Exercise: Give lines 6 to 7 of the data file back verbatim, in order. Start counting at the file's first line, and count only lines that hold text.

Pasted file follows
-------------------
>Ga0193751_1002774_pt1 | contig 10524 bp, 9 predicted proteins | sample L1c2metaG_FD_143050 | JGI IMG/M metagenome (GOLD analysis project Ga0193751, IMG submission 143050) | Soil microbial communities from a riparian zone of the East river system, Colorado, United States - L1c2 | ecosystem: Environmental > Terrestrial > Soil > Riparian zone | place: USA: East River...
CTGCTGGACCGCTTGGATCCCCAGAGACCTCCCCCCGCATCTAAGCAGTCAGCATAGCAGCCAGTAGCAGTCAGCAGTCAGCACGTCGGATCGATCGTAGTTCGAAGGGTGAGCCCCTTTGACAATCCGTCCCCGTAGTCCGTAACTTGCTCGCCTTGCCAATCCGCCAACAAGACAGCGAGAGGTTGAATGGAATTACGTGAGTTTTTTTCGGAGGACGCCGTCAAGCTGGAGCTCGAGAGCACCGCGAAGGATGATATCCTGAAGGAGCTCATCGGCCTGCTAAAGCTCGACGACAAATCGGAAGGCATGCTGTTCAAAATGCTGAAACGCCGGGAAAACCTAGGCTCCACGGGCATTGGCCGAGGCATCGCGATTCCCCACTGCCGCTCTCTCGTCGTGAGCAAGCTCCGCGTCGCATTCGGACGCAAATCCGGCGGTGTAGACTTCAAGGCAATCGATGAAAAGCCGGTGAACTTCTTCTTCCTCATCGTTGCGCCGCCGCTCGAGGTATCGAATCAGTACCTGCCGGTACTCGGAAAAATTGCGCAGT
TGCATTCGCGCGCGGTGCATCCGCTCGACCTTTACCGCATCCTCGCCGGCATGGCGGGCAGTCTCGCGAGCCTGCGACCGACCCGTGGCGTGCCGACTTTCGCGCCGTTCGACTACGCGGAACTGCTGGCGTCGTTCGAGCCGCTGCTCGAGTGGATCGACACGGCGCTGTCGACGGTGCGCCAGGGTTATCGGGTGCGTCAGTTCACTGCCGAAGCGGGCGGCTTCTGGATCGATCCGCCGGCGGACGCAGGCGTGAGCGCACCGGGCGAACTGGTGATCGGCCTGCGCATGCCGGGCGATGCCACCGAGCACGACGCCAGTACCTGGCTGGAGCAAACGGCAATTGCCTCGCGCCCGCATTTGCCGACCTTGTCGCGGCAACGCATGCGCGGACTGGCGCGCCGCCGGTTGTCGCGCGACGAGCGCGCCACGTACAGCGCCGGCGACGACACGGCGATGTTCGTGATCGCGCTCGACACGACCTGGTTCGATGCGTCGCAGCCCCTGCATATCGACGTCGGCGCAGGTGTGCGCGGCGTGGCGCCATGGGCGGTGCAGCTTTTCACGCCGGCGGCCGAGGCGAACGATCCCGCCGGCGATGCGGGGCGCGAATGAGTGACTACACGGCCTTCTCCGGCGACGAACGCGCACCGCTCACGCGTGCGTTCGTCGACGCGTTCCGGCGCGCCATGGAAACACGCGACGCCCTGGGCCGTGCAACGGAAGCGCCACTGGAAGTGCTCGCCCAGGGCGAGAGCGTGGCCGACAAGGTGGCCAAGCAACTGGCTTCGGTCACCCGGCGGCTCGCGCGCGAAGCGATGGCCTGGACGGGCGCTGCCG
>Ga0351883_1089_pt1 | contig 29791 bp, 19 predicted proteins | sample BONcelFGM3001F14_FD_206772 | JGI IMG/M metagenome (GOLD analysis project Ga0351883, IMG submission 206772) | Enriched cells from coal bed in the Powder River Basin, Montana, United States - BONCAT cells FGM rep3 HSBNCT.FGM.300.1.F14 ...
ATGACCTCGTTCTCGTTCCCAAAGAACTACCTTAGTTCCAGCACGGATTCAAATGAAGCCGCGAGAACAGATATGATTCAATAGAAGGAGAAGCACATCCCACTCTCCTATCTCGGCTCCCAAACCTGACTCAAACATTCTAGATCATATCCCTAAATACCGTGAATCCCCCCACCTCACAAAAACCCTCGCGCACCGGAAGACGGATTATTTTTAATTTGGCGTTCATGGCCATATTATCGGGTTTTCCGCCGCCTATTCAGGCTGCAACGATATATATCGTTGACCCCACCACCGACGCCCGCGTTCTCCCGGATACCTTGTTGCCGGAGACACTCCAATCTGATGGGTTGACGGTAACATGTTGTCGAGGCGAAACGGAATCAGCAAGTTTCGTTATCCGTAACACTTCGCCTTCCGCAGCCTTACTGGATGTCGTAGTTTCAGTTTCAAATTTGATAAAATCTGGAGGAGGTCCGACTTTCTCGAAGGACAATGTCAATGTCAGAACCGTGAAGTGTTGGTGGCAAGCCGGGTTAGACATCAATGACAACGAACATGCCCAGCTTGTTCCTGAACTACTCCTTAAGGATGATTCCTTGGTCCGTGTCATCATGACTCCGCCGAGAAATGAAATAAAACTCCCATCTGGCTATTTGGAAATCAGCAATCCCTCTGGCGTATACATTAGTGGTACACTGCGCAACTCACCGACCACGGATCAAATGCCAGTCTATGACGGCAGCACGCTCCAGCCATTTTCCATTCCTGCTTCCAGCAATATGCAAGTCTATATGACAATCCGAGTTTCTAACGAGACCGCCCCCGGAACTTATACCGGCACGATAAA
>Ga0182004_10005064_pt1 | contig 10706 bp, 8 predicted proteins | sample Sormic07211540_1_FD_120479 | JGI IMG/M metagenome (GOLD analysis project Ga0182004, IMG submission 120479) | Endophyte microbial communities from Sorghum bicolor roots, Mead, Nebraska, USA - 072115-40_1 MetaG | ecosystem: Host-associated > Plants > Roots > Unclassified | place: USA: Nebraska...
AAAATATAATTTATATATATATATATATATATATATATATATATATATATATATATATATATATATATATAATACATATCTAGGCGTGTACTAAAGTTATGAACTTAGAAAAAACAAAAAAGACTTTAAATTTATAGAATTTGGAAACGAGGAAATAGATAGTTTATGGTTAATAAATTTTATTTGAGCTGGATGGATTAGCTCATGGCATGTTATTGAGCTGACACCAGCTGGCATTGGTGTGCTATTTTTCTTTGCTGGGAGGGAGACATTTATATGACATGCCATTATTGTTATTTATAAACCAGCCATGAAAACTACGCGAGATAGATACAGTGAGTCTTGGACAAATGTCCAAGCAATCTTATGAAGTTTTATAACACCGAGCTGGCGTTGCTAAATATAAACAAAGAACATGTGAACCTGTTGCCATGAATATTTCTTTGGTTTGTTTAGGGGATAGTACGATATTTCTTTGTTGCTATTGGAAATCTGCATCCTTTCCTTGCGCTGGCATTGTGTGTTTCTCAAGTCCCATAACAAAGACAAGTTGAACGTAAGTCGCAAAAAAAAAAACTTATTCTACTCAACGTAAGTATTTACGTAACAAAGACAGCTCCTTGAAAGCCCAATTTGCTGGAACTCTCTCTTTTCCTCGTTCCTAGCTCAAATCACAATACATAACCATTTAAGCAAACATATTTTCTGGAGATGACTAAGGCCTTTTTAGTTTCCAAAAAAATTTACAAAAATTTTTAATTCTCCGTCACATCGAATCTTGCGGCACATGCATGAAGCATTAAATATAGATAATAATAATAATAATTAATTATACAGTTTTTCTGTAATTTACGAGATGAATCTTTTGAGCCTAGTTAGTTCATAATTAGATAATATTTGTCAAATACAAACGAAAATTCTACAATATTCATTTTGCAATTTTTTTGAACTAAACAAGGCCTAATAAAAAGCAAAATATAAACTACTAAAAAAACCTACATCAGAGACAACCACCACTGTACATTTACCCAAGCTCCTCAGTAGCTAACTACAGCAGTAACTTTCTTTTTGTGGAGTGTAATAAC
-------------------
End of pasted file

>Ga0182004_10005064_pt1 | contig 10706 bp, 8 predicted proteins | sample Sormic07211540_1_FD_120479 | JGI IMG/M metagenome (GOLD analysis project Ga0182004, IMG submission 120479) | Endophyte microbial communities from Sorghum bicolor roots, Mead, Nebraska, USA - 072115-40_1 MetaG | ecosystem: Host-associated > Plants > Roots > Unclassified | place: USA: Nebraska...
AAAATATAATTTATATATATATATATATATATATATATATATATATATATATATATATATATATATATATAATACATATCTAGGCGTGTACTAAAGTTATGAACTTAGAAAAAACAAAAAAGACTTTAAATTTATAGAATTTGGAAACGAGGAAATAGATAGTTTATGGTTAATAAATTTTATTTGAGCTGGATGGATTAGCTCATGGCATGTTATTGAGCTGACACCAGCTGGCATTGGTGTGCTATTTTTCTTTGCTGGGAGGGAGACATTTATATGACATGCCATTATTGTTATTTATAAACCAGCCATGAAAACTACGCGAGATAGATACAGTGAGTCTTGGACAAATGTCCAAGCAATCTTATGAAGTTTTATAACACCGAGCTGGCGTTGCTAAATATAAACAAAGAACATGTGAACCTGTTGCCATGAATATTTCTTTGGTTTGTTTAGGGGATAGTACGATATTTCTTTGTTGCTATTGGAAATCTGCATCCTTTCCTTGCGCTGGCATTGTGTGTTTCTCAAGTCCCATAACAAAGACAAGTTGAACGTAAGTCGCAAAAAAAAAAACTTATTCTACTCAACGTAAGTATTTACGTAACAAAGACAGCTCCTTGAAAGCCCAATTTGCTGGAACTCTCTCTTTTCCTCGTTCCTAGCTCAAATCACAATACATAACCATTTAAGCAAACATATTTTCTGGAGATGACTAAGGCCTTTTTAGTTTCCAAAAAAATTTACAAAAATTTTTAATTCTCCGTCACATCGAATCTTGCGGCACATGCATGAAGCATTAAATATAGATAATAATAATAATAATTAATTATACAGTTTTTCTGTAATTTACGAGATGAATCTTTTGAGCCTAGTTAGTTCATAATTAGATAATATTTGTCAAATACAAACGAAAATTCTACAATATTCATTTTGCAATTTTTTTGAACTAAACAAGGCCTAATAAAAAGCAAAATATAAACTACTAAAAAAACCTACATCAGAGACAACCACCACTGTACATTTACCCAAGCTCCTCAGTAGCTAACTACAGCAGTAACTTTCTTTTTGTGGAGTGTAATAAC